Classic Streamliners - TRAINCYCLOPEDIA
Pennsylvania Railroad Class E3c
Pennsylvania Railroad class E3c comprised a pair of experimental C-C (AAR) or Co-Co (UIC) electric locomotives. The bodywork and running gear was produced by Baldwin-Lima-Hamilton while the electrical equipment was provided by Westinghouse, who also acted as principal contractor.
In 1952 the Pennsylvania Railroad took delivery of eight experimental locomotives, four from General Electric and four from Westinghouse. While GE's were all of the same class (E2b), the Westinghouse locomotives were split into two classes. Two locomotives had three two-axle trucks (E3b).
The significant technical difference between the locomotives was that those from General Electric used traditional AC traction motors. Those by Westinghouse had mercury arc rectifiers to convert the AC traction power to DC. In consequence they were able to use ordinary DC traction motors, identical to those on contemporary diesel-electric locomotives.
The locomotives were scrapped in 1964. However, the rectifier principle they pioneered soon became the standard for new AC electric locomotives.
Pennsylvania Railroad E3c Overview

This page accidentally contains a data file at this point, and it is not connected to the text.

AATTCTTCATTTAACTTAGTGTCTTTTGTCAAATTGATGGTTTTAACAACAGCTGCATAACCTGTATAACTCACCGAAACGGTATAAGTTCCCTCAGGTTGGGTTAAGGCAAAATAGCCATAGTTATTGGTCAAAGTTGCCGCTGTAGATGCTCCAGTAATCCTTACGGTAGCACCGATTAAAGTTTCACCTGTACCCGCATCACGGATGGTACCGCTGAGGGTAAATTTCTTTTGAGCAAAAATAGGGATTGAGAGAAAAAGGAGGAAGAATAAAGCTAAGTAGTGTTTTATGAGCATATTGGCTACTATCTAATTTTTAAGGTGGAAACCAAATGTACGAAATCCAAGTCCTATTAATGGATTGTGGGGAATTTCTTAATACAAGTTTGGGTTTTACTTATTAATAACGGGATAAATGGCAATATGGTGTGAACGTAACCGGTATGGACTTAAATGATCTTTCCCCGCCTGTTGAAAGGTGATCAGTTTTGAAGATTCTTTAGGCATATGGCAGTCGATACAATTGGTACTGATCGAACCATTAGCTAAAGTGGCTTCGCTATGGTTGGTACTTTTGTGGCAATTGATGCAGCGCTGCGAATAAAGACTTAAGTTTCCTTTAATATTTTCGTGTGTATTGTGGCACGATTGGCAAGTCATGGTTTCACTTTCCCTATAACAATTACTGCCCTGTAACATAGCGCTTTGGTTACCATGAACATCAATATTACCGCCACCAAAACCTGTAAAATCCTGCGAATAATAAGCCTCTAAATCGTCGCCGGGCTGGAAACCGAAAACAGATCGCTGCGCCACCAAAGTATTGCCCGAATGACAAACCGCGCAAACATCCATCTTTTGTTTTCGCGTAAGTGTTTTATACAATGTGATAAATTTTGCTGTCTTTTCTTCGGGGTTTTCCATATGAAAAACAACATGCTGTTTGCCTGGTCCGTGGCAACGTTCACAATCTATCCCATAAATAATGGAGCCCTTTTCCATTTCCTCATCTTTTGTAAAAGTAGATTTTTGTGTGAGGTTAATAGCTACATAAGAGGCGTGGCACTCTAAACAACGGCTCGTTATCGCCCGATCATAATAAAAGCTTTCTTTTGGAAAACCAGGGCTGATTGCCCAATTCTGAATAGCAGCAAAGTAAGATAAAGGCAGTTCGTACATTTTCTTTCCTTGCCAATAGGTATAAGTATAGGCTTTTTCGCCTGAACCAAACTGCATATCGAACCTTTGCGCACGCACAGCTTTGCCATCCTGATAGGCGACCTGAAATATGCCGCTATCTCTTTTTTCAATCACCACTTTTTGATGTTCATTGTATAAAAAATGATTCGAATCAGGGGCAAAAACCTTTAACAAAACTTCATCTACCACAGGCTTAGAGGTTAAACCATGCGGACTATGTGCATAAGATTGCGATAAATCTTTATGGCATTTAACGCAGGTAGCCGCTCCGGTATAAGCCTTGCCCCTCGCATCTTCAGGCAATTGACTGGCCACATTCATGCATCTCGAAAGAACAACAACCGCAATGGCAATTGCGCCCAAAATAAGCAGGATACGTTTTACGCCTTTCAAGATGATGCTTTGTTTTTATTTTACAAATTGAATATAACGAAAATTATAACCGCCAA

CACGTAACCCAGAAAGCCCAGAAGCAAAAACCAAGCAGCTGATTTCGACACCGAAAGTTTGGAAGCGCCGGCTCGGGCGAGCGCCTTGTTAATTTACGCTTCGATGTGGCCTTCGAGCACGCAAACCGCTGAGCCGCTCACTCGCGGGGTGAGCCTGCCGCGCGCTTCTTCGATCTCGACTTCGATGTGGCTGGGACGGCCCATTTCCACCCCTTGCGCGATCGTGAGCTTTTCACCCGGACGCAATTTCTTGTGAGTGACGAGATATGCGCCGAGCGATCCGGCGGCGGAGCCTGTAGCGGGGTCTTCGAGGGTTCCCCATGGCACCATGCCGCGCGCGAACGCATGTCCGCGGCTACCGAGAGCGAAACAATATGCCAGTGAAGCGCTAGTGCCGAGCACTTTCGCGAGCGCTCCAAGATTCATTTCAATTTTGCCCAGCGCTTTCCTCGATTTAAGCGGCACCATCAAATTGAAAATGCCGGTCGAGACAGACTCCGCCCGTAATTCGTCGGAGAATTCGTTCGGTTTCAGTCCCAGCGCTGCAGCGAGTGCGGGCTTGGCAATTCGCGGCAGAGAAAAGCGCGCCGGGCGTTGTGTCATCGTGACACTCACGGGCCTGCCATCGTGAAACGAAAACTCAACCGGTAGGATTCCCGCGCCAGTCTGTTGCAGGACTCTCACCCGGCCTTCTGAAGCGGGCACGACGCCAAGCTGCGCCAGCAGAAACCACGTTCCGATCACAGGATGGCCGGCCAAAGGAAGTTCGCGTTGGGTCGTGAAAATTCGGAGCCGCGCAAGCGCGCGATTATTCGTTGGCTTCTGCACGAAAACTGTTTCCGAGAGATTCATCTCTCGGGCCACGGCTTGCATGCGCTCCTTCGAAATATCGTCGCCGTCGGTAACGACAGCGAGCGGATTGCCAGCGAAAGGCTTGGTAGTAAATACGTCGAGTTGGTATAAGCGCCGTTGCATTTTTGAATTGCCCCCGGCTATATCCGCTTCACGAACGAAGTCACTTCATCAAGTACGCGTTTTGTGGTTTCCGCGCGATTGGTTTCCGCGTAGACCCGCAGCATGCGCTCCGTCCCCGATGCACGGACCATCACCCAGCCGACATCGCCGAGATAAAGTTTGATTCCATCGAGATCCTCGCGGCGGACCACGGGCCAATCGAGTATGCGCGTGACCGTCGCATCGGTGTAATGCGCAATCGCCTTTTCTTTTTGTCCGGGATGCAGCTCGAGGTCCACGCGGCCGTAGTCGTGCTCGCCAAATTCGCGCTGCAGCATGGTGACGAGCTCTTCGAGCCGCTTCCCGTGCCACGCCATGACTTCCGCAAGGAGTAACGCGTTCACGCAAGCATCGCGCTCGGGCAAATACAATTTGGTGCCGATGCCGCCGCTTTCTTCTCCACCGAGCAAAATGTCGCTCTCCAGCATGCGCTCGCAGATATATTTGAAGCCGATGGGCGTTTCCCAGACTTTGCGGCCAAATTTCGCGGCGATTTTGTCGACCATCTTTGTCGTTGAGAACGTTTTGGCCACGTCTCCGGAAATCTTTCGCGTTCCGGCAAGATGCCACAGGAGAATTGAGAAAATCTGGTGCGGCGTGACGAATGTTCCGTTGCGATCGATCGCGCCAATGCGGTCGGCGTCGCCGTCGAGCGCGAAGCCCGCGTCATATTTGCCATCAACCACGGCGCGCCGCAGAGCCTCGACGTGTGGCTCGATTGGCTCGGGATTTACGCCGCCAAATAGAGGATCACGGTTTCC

Type and origin
Power type: Electric
Builder: Westinghouse and Baldwin-Lima-Hamilton
Serial number: BLH 75484, 75485
Build date: February 1952
Total produced: 2
• AAR C-C
• UIC Co'Co'
Gauge: 4 ft 8 1⁄2 in (1,435 mm) standard gauge
Electric system: 11 kV, 25 Hz AC
Current pickup: Pantograph
Traction motors: Westinghouse 370 (6 off)
Transmission: AC current fed via a transformer tap changer through 12 Ignitron (Mercury arc) rectifier tubes to DC traction motors
Power output: 3,000 hp (2,200 kW)
Operators: Pennsylvania Railroad
Road Numbers: 4997, 4998
Pennsylvania Railroad class E3c No. 4998, built by Baldwin, Lima and Westinghouse in 1951.
Purchases through our Merchant Links and Store help to defray the costs of operating the non-profit Classic Streamliners website, and at no additional cost to you. All of the staff at Classic Streamliners are unpaid volunteers who have all devoted thousands of hours of their own time to bring the site into fruition. We would like to sincerely thank all those who have already helped support this worthy cause. For more information click HERE.
Text: wikipedia.org. Images: Public Domain; http://www.commons.wikimedia.org (unless otherwise specified) and 17 U.S. Code § 107 fair use. References: Lewis, Robert G. The Handbook of American Railroads. New York: Simmons-Boardman Publishing Corporation, 1951, 2nd Edition 1956. Site Map Contact webmaster HERE.